Environmental Dynamics Ph.D. Candidate Receives NSF Dissertation Research Improvement Grant

Seth Price conducting field research in Casma Valley, Peru.
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Seth Price conducting field research in Casma Valley, Peru.

Seth Price, a doctoral candidate in the Environmental Dynamics Program at the U of A, has been awarded $19,867 by the National Science Foundation through a Doctoral Dissertation Research Improvement Grant in the archaeology program. Price's dissertation research will be supervised by Ben Vining, an environmental dynamics and anthropology faculty member.

This project investigates ancient raised field agricultural systems in the Casma Valley on the northern coast of Peru in order to understand the cultural processes that were key to their operation and determine how this information can contribute to modern sustainable development. These fields were likely constructed during the late Chimu period (1300-1470 CE) and are a fairly unique instance of wetland agriculture in coastal South America. 

The goal of this research is to determine the motivation for the creation of these field systems, particularly whether they were designed to deal with El Nino coastal flooding events or general climatic instability, and to investigate how this knowledge can affect food security in arid coastal ecosystems.

These questions will be addressed through testing of soil conditions, hydrologic drainage, crop assemblage and field organization. Work to date, including multi-scalar geophysical prospecting and soil geochemical studies, indicates an agricultural system with soil properties and topography distinct from the surrounding landscape and with clear signatures of human input. Hydrological modeling will be used to determine how water moved through these fields, and a new method of low-cost drone-based thermal imagery developed by Price will be used to look at field temperature variation.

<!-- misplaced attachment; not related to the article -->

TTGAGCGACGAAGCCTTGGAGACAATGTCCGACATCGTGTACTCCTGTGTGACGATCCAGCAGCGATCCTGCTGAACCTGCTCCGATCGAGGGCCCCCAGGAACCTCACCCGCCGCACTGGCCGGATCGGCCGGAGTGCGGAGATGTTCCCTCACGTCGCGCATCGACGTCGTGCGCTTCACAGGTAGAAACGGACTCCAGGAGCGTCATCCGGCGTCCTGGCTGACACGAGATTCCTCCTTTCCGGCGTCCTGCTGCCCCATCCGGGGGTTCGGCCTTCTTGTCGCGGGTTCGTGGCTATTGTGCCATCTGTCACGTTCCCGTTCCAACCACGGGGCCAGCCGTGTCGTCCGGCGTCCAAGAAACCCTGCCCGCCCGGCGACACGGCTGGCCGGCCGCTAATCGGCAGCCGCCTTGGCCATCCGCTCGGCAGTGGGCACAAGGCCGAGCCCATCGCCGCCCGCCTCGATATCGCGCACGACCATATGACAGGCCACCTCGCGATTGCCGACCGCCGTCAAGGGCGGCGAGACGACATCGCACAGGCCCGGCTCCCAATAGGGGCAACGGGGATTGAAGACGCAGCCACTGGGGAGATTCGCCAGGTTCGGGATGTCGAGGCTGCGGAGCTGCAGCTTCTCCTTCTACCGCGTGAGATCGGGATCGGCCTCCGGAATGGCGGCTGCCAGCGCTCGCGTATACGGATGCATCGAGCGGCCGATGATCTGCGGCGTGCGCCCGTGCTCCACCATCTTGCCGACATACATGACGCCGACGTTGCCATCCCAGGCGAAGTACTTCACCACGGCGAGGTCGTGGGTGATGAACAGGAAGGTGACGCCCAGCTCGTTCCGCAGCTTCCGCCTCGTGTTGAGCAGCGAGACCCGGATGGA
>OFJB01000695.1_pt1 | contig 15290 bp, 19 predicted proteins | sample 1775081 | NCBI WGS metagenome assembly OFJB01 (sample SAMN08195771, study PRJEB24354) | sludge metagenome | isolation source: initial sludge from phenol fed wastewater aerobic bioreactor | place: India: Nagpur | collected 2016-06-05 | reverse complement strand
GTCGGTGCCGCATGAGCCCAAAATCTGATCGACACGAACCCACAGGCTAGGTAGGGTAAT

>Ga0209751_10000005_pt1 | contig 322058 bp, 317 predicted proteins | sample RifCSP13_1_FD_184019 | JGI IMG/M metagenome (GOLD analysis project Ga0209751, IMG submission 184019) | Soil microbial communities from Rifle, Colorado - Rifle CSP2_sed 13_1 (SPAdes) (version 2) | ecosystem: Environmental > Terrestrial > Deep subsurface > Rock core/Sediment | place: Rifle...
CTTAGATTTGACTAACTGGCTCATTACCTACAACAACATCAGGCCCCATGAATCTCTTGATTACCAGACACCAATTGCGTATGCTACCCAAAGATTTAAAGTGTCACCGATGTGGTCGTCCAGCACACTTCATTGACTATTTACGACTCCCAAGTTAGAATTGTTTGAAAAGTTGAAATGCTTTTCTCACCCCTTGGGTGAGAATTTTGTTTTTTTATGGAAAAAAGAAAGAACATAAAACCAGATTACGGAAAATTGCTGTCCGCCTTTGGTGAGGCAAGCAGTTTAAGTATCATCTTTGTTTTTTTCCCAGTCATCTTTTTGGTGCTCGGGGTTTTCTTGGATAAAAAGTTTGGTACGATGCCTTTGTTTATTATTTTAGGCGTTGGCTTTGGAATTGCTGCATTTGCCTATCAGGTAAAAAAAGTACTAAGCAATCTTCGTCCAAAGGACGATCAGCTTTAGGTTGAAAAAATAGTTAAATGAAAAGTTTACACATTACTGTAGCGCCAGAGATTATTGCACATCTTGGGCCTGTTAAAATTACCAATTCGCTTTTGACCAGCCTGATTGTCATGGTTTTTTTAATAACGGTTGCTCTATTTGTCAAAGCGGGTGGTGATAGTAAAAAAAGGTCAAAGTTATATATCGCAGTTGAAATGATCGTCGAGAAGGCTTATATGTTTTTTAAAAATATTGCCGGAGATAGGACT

This grant will specifically fund radiocarbon dating to determine the age of field systems and whether this coincides with periods of climatic instability, pollen analyses to assess what crops were grown, the creation of a high-resolution digital elevation model to look at how water flows in these systems, and improved hardware to process photogrammetric and flow models.

Contacts

Jo Ann Kvamme, assistant director
Environmental Dynamics Program
479-575-6603, jkvamme@uark.edu

John Post, director of communications
Graduate School and International Education
479-575-4853, johnpost@uark.edu

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